Knowledge Centre Blog

National Gallery of Ireland – DeVos Programme Learning

Sean Rainbird, Director of the National Gallery of Ireland, taking part in the New Stream partnership with the DeVos Institute of Arts Management at The Kennedy Center

Director of the National Gallery of Ireland Sean Rainbird and Press & Communications Officer Valerie Keogh discuss how they are implementing their DeVos programme learnings to prepare the Gallery for its 150th Anniversary in 2014. | Interview by Chandrika Narayanan-Mohan

Sean Rainbird joined the National Gallery during a time of transitional change and a broad generational shift. Faced with a number of challenges, he and the Gallery staff have worked to implement a number of new initiatives, both strategic and curatorial. With funding, and consequently staffing, under pressure, in order to continue innovating with their programme, the Gallery put on a rotating series of displays and mini exhibitions. He encouraged the team to be creative and bring new ideas to the table, with the staff presenting their ideas instead of the curating decisions coming from the top-down. “It was wonderful to see the creative sense of the organisation kicking into gear”, says Sean.

With the closures of galleries brought about by the building work at Merrion Square, the  financial uncertainty and  staff shortages which have been imposed upon us, there was a lot of potentially bad news and negative developments. What we undertook was to say ‘we’re not closed’ and that there are wonderful things to do and see at the Gallery. Sean Rainbird

Echoing the DeVos strategy of using programmatic spikes to bring in an audience and build ‘family’, the Gallery organised openings for each exhibition. For these events, the staff ensured that more art-world professionals and members of the press were present. Most importantly, with the introduction of openings, the Gallery began looking for sponsorship partners such as Hennessy, which sponsored a number of exhibition launches in 2013, including the opening of Treasured Sheets: European Works from the Collection. Partnerships, such as the sponsorship with Hennessy, help contribute to building new experiences around the Gallery.

Regarding Institutional and Programmatic Marketing, Press & Communications Officer, Valerie Keogh feels that there was a lot to overcome in order to start implementing proposals arising out of discussions with DeVos colleagues. However these strategies came at a good time. The main issue, she feels, was not having the funds to move forward. This issue led to the possibility of “becoming stagnant and losing the interest of your stakeholders and your day-to-day visitors”. With the introduction of more creative programming around the collection, an expanded education programme, and engagement with the community, the NGI has developed a more focussed marketing strategy. “It’s not just marketing externally,” she says, “through institutional marketing, it’s keeping staff engaged and interested, it’s looking at your organisation on the premises as well as online”. With the support of the DeVos Programme, Valerie has recently completed a communication strategy document. Looking at Programmatic Marketing, Valerie pinpointed external events that they can link to Gallery events and gain profile. By taking advantage of tourism initiatives such as The Gathering, the Gallery can plan a programme that maximises the amount of visitors.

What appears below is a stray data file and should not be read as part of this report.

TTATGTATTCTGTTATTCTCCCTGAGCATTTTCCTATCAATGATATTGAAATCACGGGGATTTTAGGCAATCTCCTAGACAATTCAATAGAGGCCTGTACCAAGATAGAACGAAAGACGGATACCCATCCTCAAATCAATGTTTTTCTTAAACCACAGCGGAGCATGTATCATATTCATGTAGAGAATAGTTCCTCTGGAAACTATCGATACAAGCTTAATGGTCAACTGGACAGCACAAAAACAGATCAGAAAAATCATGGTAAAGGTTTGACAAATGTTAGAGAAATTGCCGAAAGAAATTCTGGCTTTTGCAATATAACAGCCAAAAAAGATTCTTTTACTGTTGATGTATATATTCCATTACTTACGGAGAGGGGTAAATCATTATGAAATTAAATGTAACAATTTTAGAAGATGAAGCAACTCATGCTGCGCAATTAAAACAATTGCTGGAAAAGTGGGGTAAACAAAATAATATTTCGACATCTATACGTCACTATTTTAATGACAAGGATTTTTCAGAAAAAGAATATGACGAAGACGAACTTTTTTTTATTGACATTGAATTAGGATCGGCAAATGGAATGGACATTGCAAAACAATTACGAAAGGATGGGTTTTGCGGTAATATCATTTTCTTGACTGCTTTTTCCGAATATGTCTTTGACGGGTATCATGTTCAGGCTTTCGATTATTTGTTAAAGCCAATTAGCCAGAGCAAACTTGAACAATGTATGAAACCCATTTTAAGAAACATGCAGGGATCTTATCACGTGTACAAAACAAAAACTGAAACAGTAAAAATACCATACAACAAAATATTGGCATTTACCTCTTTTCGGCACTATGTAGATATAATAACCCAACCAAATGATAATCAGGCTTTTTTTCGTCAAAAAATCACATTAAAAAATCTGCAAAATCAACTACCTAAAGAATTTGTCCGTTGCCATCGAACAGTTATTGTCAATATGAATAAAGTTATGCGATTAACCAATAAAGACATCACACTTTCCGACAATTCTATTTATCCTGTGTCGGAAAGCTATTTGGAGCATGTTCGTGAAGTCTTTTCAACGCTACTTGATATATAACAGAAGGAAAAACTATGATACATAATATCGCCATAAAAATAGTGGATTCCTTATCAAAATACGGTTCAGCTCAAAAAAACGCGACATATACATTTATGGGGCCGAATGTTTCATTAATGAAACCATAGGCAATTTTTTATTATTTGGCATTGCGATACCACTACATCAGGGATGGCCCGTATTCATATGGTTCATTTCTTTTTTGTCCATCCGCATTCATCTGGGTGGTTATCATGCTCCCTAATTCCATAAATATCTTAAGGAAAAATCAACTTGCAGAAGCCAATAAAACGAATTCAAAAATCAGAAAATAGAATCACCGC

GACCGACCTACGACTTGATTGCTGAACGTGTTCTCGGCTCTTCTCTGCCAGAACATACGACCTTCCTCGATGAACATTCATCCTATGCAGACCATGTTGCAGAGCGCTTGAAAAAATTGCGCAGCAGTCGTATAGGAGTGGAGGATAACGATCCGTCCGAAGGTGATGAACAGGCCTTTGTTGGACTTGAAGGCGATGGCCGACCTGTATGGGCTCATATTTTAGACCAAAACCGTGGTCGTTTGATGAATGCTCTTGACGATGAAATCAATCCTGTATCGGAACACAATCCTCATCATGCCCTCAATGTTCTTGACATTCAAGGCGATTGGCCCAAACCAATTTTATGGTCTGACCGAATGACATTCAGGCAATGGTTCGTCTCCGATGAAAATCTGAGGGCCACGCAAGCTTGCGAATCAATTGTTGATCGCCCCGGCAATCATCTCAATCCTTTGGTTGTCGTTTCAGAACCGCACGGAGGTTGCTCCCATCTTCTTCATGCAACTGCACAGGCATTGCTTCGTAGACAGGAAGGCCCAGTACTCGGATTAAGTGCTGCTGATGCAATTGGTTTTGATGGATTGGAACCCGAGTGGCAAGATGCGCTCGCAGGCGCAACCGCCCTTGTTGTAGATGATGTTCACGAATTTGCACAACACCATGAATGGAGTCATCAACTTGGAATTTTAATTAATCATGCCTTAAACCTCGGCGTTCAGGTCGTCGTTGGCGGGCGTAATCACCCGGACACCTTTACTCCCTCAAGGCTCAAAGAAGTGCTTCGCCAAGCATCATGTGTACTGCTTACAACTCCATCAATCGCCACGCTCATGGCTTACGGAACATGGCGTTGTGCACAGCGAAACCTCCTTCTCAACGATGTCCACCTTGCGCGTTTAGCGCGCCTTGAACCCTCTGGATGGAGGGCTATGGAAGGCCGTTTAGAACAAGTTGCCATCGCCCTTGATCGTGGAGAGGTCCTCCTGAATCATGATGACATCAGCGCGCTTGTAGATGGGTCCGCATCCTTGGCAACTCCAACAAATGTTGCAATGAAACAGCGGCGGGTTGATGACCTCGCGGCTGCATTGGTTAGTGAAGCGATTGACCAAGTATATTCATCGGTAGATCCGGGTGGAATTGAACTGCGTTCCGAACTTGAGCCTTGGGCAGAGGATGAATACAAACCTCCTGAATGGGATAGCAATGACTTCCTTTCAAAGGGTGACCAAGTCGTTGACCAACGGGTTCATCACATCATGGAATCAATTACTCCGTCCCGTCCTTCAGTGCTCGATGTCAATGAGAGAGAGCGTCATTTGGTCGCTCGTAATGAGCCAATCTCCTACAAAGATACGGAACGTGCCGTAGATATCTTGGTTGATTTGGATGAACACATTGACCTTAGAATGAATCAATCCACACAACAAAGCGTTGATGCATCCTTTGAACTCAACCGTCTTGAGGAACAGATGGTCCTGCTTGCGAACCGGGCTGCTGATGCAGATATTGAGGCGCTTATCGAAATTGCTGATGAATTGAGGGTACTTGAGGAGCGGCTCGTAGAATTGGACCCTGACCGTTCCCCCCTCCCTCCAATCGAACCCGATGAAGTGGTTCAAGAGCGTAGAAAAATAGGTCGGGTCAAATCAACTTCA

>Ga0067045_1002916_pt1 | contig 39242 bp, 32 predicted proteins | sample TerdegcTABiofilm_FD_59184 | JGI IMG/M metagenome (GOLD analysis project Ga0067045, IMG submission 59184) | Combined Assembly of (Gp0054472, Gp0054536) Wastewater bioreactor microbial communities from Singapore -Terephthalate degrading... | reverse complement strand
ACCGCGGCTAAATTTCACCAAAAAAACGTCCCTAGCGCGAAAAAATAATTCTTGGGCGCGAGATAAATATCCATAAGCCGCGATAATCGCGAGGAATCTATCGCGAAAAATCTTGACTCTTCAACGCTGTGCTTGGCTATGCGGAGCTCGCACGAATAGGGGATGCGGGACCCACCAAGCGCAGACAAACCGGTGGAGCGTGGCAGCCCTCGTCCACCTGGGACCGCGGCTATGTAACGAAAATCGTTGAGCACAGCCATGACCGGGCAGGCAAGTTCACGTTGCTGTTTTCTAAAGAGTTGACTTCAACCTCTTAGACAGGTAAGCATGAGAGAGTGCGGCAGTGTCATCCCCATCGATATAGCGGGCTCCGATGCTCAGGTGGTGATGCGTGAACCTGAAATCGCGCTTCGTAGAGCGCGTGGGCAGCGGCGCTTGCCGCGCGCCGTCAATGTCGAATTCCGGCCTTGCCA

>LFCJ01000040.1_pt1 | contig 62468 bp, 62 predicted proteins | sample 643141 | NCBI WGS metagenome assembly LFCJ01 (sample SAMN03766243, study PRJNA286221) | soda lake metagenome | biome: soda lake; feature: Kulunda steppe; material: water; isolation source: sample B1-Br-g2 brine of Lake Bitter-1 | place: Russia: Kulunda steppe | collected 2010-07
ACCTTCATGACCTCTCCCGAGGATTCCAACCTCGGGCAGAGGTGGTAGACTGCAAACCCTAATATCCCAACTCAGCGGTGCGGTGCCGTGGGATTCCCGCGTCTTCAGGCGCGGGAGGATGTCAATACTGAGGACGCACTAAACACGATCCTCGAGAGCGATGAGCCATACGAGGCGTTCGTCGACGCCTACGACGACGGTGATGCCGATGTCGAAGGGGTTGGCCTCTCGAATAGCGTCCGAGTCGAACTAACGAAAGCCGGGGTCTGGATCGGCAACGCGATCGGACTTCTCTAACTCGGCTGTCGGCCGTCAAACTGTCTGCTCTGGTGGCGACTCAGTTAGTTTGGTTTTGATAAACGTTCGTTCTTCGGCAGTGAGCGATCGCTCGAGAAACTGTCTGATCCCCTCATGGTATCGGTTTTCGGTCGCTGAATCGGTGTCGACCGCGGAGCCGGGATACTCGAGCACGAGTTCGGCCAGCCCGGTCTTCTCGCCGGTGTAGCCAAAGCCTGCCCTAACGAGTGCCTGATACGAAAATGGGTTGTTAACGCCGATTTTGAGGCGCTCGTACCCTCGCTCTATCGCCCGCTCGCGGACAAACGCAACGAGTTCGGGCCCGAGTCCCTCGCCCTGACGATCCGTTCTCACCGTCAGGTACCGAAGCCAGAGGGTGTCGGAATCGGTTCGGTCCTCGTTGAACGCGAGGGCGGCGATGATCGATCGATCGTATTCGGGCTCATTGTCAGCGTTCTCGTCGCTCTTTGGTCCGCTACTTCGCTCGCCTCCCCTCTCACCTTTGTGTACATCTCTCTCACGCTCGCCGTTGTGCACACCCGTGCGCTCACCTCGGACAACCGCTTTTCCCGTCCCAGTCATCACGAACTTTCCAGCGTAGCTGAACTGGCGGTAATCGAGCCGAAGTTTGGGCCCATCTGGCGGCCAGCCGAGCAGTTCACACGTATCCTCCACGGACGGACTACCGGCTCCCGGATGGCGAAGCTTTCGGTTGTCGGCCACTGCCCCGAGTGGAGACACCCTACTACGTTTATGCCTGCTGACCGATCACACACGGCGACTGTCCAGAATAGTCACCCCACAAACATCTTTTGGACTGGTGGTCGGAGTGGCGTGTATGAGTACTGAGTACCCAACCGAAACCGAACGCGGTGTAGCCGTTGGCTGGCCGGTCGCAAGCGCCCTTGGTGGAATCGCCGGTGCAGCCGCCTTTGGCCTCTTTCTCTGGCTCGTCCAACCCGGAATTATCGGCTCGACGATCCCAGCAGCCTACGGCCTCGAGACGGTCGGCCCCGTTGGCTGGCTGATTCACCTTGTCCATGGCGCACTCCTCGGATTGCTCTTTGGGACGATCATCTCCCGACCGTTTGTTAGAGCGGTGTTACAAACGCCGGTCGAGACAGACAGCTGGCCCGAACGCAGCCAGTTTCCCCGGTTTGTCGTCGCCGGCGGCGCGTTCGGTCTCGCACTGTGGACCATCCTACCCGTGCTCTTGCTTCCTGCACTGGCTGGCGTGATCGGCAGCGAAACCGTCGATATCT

In 2014, the National Gallery will be celebrating its 150th Anniversary, which Sean and Valerie feel will be an ideal opportunity to “celebrate aspects of the Gallery that are not at the forefront of the public mind.” This will be an opportunity to implement aspects of Institutional Marketing, by celebrating the Gallery itself. Sean wants to centre the programme around “back of house, conservation projects or things that are buried in archives and libraries: these are the kinds of things that we will pick up and run with for the next two to three years that will keep a drip-feed of good, strong, positive activity”. The staff have planned a variety of activities, such as the publication of a book and an exhibition based on writers’ reactions to the collection. “We will create a series of events across the year,” says Sean, “which will be useful for fundraising as well as awareness-raising.” Then in 2015-16 the team will be planning for a new hang to celebrate the newly-refurbished galleries. Sean is also looking forward to the completed restoration of two major paintings, Monet’s Argenteuil with a Single Sailboat (1874) and The Prodigal Son series by Bartolomé Esteban Murillo.

Looking at the DeVos Programme itself, Sean found the interactions with DeVos’s Michael Kaiser especially useful, empowering staff members to engage more with Board members. “The benefits of the DeVos programme would certainly be the focus on boards, particularly in Irish organisations” says Valerie. “We have to re-educate ourselves and help the board see that they can be as beneficial to promoting the institution as the executives”. Sean also found the one-to-ones helpful, as they keep the staff motivated with their checking in and monitoring process. “We’re very well aware that it’s a 360 degree perspective that we’re looking at, dovetailing the DeVos programme with our strategic planning” says Sean. He feels the programme is run in a practical way, however, the only challenge is sustaining closeness when there is such a physical distance between the organisation and the external advisors.  Overall, Sean finds that bringing the American perspective to Europe is useful for approaching fundraising from a broader perspective.

We really are on the threshold of deciding how to take this on, how to take our future into our own hands, and how we begin to influence the political classes about incrementally changing laws to help fundraising. Sean Rainbird

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